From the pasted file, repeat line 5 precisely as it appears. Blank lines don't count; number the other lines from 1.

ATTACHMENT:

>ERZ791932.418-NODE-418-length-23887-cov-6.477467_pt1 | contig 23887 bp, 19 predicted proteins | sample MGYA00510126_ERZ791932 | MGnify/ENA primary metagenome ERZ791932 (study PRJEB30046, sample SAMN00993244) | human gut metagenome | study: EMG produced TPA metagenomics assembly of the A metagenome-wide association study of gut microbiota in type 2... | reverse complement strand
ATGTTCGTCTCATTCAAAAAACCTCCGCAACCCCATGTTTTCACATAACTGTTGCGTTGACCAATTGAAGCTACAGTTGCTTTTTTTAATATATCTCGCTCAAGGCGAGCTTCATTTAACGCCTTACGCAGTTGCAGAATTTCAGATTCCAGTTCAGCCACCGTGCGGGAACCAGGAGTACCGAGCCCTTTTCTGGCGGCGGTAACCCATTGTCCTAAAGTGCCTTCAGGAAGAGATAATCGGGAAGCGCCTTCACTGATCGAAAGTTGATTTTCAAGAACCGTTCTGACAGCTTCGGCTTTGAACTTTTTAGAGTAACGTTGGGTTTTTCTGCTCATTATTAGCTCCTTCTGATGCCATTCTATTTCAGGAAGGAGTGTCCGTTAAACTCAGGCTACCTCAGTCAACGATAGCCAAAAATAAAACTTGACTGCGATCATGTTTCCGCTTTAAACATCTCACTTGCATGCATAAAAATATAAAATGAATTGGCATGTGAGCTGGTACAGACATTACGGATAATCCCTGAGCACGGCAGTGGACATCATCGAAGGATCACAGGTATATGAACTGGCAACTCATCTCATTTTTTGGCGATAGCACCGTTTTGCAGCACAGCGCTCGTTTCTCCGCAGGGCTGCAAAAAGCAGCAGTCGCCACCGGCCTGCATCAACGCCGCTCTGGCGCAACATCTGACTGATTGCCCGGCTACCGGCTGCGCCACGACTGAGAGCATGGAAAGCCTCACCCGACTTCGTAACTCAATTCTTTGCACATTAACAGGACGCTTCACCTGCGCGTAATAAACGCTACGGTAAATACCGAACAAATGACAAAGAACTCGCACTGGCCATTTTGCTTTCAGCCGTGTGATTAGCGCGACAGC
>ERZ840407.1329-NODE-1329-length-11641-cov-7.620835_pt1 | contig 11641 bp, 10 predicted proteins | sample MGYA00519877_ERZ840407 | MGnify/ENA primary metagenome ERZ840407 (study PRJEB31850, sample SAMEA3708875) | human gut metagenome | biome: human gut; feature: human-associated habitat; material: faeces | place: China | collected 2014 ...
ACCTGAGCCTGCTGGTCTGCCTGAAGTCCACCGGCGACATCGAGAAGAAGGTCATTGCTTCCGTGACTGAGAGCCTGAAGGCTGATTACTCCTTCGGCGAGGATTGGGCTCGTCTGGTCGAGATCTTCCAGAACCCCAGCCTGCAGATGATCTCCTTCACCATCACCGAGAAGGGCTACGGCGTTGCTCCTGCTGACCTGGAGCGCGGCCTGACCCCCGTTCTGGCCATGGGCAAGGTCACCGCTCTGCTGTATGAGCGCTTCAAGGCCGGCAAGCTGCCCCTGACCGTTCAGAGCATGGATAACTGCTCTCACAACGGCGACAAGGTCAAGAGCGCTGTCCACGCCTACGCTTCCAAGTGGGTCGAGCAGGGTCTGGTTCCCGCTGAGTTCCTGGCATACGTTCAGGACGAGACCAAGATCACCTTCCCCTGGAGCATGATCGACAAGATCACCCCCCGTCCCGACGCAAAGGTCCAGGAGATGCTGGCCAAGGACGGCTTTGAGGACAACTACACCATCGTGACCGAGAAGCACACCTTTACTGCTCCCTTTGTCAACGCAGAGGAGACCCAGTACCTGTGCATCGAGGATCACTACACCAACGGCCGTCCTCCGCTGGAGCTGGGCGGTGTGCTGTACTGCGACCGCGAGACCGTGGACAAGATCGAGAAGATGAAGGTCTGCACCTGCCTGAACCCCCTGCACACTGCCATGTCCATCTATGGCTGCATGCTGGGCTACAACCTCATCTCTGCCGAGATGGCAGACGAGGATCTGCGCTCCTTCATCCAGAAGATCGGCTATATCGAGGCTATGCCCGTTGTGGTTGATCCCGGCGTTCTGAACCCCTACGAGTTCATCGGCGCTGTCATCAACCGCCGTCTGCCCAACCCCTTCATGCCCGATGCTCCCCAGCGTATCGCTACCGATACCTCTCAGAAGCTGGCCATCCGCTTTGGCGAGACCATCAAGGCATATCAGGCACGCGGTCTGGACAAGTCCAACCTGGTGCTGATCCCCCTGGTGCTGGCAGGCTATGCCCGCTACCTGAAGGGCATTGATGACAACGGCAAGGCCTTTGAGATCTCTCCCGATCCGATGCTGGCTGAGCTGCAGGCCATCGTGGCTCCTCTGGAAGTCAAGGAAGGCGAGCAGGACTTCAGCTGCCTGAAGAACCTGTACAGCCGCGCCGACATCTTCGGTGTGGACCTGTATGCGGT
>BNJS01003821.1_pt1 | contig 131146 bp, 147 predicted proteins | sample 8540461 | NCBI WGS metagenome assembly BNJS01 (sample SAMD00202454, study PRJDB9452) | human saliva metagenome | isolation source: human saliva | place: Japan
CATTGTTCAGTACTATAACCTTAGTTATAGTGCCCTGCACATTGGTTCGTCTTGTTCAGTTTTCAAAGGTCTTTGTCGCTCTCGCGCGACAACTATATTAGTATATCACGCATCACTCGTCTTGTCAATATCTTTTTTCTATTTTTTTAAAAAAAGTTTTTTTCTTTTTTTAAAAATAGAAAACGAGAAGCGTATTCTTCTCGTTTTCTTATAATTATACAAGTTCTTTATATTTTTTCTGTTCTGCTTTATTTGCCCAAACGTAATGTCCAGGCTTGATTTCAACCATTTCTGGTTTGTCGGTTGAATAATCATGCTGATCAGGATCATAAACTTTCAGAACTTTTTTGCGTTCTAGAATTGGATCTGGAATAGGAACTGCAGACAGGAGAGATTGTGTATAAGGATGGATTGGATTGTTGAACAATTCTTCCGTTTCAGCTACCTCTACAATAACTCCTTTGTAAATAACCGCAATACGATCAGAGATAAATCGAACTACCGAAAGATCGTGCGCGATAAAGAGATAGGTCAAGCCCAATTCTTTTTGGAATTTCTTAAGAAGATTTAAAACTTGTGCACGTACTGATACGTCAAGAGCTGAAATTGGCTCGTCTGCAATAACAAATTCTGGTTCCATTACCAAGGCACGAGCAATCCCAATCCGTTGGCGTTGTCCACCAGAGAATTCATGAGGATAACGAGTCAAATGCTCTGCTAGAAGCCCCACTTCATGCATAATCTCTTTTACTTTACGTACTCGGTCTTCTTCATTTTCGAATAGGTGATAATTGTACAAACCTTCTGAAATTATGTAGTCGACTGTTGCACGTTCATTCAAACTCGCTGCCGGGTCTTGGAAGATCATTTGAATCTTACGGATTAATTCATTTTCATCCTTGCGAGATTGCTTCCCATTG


>BNJS01003821.1_pt1 | contig 131146 bp, 147 predicted proteins | sample 8540461 | NCBI WGS metagenome assembly BNJS01 (sample SAMD00202454, study PRJDB9452) | human saliva metagenome | isolation source: human saliva | place: Japan